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May 1938

A NEW SERIES OF ANTICONVULSANT DRUGS TESTED BY EXPERIMENTS ON ANIMALS

Author Affiliations

With the Technical Assistance of Dorothy M. Schwab, A.B. BOSTON

From the Neurological Unit, the Boston City Hospital, and the Department of Neurology, Harvard University Medical School.

Arch NeurPsych. 1938;39(5):1003-1015. doi:10.1001/archneurpsyc.1938.02270050129007
Abstract

A method for the determination of the convulsive threshold by means of graded electrical stimulation has been described by Spiegel1 and has been employed for comparing the action of certain drugs. The apparatus used in this investigation represents a simplification of that devised by Spiegel and embodies also the arrangement of electrodes employed by Krasnogorski.2 A description and diagram have been published.3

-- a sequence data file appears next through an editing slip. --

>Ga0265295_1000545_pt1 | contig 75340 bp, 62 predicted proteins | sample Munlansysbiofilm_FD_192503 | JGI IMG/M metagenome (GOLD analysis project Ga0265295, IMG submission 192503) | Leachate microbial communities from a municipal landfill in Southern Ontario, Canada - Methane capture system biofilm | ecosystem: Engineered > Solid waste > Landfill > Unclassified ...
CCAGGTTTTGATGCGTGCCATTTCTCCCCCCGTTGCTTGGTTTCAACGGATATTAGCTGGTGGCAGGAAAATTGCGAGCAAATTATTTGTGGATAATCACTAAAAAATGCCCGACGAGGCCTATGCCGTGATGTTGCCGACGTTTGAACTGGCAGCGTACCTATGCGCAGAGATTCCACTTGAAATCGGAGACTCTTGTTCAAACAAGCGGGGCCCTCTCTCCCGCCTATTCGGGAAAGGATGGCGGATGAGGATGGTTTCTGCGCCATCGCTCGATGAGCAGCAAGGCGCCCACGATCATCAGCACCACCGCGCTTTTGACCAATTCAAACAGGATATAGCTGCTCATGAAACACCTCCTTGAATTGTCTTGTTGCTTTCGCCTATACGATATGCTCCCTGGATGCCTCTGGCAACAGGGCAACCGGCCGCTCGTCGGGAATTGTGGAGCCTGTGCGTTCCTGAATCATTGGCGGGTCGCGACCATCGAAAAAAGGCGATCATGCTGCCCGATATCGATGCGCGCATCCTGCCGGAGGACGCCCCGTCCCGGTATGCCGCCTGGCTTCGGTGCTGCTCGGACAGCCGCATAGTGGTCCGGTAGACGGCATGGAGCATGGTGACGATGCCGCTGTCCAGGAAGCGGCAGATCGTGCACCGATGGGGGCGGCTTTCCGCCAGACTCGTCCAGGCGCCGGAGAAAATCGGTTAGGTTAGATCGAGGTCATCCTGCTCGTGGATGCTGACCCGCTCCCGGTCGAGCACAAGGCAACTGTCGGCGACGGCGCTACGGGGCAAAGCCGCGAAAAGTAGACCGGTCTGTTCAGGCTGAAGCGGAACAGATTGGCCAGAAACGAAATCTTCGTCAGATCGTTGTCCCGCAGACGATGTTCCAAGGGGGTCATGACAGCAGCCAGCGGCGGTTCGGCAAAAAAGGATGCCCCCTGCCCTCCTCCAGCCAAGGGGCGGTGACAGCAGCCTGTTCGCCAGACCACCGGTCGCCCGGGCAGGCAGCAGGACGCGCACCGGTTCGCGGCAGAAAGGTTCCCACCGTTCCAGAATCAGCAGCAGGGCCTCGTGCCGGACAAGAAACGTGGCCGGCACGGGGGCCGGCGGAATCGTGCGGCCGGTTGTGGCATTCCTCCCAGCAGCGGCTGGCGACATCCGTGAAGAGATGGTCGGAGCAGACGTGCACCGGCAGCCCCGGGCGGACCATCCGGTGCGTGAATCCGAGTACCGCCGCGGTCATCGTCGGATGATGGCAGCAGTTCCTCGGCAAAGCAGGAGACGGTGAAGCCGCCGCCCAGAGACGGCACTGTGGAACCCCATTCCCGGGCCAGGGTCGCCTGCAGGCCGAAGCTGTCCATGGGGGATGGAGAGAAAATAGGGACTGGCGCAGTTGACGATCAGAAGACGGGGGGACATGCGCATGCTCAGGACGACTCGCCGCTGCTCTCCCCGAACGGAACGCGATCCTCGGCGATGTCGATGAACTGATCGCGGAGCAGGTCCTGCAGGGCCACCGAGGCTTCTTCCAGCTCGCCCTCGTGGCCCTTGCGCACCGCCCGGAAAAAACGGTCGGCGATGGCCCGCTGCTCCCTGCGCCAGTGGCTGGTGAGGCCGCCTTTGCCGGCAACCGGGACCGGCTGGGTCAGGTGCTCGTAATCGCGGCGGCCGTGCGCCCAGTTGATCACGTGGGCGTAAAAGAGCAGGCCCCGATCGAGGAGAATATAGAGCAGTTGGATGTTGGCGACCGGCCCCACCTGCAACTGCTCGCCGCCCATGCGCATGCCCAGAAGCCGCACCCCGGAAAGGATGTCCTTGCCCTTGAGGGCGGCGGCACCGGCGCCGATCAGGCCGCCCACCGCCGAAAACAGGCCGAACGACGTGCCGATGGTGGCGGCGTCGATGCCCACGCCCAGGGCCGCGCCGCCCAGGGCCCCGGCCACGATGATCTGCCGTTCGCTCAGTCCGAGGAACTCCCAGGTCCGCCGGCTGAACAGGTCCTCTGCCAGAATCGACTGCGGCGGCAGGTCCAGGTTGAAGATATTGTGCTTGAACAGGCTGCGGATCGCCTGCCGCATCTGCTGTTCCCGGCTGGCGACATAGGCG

The point of departure for the investigation was the fact that although phenobarbital is one of the most efficient anticonvulsant drugs in common use, other barbiturates are comparatively ineffective, a fact that is often observed clinically and is strikingly demonstrated by the apparatus employed. For this reason and from certain theoretical considerations,3 a search was made among phenyl derivatives of the general type of phenobarbital, including phenyl, cresyl and tolyl sulfonates, benzoates, ketones and esters, with such radicals as carbamic, barbituric and malic acid,

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